You probably already know that a Last Will and Testament is typically the first estate planning document people execute when creating an estate plan. You also likely have a fairly good idea what a Will is and what purpose it serves within your estate plan. What you may not know, however, is that not all Wills are the same. In fact, there are several different types of Wills from which to choose when creating your estate plan. Knowing which one is right for you is the key to getting your estate plan off to the right start. To help you choose the right type of Will for your plan, the Westport estate planning attorneys at Nirenstein, Horowitz & Associates, P.C. offer a brief explanation of the various types of Wills to help you decide which type of Will is right for you.
- Simple Will — a Simple Will is what you likely think of when you hear the term “Last Will and Testament.” This is what most people who have relatively modest, uncomplicated assets choose to execute. A Simple Will is appropriate to distribute a modest estate that includes uncomplicated assets. A Simple Will is also used to avoid intestate administration of the estate.
- Pour-Over Will – you may decide to use a trust agreement to distribute the majority of your estate assets instead of a Last Will and Testament. If so, you will also need to execute a Pour Over Will. A Pour Over Will is used to “pour over” the estate assets into the trust at the time of your death. You will establish a testamentary trust that does not take effect until your death at which time the terms of the Pour Over Will dictate that all estate assets be poured over into the trust. The terms of the trust are then used to actually hold and/or distribute your assets. A Pour Over Will can even be used in conjunction with a living trust to catch any assets that did not make it into the trust prior to the Settlor’s (your) death.
- Living Will – the term “Living Will” is a bit deceiving because this is not a document that facilitates the distribution of your estate. Instead, a Living Will is a type of advance directive that allows you to make healthcare decisions in advance in the event you are unable to make them yourself because of your own incapacity at some later point.
- Holographic Will — A holographic Will is a written document that you signed and dated in your own handwriting, but that is not witnessed. Most states no longer consider a holographic Will to be valid, including Connecticut.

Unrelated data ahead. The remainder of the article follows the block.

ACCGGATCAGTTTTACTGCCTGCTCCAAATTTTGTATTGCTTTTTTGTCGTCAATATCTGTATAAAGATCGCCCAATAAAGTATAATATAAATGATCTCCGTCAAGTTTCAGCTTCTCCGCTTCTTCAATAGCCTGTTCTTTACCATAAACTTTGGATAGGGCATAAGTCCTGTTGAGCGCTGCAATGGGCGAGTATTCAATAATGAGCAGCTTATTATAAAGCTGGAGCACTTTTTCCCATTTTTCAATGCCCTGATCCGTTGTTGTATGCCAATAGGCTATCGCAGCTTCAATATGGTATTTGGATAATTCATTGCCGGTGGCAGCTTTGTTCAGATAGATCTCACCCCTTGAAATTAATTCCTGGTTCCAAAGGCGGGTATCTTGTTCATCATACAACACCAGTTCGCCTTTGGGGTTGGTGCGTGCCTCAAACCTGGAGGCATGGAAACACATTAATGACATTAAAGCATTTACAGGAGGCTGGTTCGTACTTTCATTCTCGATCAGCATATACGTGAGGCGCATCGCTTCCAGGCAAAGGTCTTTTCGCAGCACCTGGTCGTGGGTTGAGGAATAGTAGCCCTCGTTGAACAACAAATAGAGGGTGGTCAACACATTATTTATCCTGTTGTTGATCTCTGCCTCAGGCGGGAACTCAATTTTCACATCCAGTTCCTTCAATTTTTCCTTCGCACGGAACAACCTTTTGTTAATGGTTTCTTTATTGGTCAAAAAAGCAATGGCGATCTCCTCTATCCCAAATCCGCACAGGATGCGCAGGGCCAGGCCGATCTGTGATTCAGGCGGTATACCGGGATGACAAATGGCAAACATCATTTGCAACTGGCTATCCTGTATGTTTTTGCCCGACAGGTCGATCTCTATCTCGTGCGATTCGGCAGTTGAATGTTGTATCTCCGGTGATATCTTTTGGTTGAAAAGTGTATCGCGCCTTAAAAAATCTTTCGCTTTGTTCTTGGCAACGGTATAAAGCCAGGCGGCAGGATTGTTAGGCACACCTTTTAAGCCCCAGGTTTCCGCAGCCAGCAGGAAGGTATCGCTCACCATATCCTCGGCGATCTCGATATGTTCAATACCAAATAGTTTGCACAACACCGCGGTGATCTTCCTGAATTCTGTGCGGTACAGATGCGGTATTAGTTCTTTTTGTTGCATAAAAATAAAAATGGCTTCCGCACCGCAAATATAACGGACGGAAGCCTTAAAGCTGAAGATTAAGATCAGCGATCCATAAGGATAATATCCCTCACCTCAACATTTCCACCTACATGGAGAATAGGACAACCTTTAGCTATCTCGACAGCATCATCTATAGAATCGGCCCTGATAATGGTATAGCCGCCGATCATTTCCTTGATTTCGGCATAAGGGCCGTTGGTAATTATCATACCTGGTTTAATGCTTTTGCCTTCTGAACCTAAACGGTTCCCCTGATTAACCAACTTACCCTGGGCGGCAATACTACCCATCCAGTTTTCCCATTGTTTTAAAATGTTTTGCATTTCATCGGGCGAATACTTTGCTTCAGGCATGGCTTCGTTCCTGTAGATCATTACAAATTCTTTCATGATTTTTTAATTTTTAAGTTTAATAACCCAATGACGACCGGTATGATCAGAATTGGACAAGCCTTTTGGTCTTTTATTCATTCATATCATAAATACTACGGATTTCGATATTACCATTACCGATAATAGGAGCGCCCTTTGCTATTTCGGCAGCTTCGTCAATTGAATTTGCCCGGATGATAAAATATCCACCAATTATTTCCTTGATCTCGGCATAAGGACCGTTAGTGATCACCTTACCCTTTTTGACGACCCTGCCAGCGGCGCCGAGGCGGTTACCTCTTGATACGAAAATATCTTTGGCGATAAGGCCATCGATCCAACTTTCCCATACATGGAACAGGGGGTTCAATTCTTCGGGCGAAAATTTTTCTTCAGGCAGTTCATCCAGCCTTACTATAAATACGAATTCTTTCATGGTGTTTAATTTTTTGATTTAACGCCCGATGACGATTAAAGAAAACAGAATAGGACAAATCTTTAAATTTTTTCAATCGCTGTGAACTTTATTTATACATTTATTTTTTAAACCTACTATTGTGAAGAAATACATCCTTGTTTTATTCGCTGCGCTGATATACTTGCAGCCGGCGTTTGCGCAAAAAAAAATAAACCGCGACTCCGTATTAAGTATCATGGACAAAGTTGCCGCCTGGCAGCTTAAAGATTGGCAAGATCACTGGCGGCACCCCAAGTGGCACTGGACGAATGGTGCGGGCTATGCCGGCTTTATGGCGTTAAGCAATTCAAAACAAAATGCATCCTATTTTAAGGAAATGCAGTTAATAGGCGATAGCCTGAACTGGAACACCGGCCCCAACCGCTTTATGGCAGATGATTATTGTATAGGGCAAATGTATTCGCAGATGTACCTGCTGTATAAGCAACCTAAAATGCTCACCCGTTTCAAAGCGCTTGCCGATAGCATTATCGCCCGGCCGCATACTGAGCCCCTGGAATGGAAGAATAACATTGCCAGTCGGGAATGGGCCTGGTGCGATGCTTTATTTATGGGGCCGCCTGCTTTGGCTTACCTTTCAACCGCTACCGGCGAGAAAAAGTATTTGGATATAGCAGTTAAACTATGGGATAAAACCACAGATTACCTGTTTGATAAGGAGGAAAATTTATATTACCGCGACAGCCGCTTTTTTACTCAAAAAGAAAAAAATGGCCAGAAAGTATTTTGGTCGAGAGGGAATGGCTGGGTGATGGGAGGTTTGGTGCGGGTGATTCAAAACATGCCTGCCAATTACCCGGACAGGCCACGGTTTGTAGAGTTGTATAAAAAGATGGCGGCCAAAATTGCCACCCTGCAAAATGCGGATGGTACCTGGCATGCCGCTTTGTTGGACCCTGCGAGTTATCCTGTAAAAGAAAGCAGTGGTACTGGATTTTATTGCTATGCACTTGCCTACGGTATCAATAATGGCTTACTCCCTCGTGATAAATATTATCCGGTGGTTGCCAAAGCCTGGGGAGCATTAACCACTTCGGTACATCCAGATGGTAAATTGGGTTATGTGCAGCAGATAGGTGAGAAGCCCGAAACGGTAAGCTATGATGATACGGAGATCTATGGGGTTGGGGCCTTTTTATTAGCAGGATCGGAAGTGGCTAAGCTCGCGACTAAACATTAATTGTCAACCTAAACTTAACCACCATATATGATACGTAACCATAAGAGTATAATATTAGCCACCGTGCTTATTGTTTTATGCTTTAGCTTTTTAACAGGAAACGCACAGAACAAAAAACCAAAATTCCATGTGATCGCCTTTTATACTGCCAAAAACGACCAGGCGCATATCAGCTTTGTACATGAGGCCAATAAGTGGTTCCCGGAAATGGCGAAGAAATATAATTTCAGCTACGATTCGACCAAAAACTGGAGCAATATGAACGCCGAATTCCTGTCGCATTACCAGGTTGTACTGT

- Oral or Nuncupative Will — A nuncupative Will is an oral, or spoken, Will that the Testator tells someone (a witness) prior to death. Although a few states do consider an oral Will to be valid if the Will was made under emergency circumstances, the majority of states no longer recognize nuncupative Wills, including Connecticut.
- Reciprocal or Joint Will — Spouses who intend to leave all of their property to one another often create reciprocal or joint Wills. The surviving Testator will inherit everything upon the death of the first spouse. The idea is that when the surviving Testator passes away, the remaining estate will be distributed to the couple’s chosen beneficiaries, pursuant to the terms of the Will. Reciprocal Wills may be changed by the Testator, even after the death of one spouse; however, if you execute a joint Will, the terms cannot be modified or revoked after the death of the first spouse.
- Conditional or Contingent Will – this is a type of Will that only takes effect upon the occurrence of a condition or event. A common example of a condition is a beneficiary reaching the age of majority. If the condition is not met, the Will does not take effect and the Testator’s estate is probated as an intestate estate if no other valid Will exists.
- International Will – if you own property in another country, you may need an international Will in order to avoid considerable confusion during the probate of your estate. In 1973, the International Institute for the Unification of Private Law (UNIDROIT) held a Convention Providing a Uniform Law on the Form of an International Will. Wills that meet the requirements are recognized by participating countries.
Contact Westport Estate Planning Attorneys
For more information, please download our FREE estate planning worksheet. If you have additional questions or concerns regarding the various types of Wills, or you are ready to get started creating your Last Will and Testament, contact the experienced Westport estate planning attorneys at Nirenstein, Horowitz & Associates, P.C. by calling (860) 548-1000 to schedule an appointment.
- A Trust Can Facilitate Responsible Pet Ownership - September 13, 2022
- Life Care Planning, Aging in Place, and the Medicaid Waiver - August 30, 2022
- What Is a Stepped-Up Basis? - August 16, 2022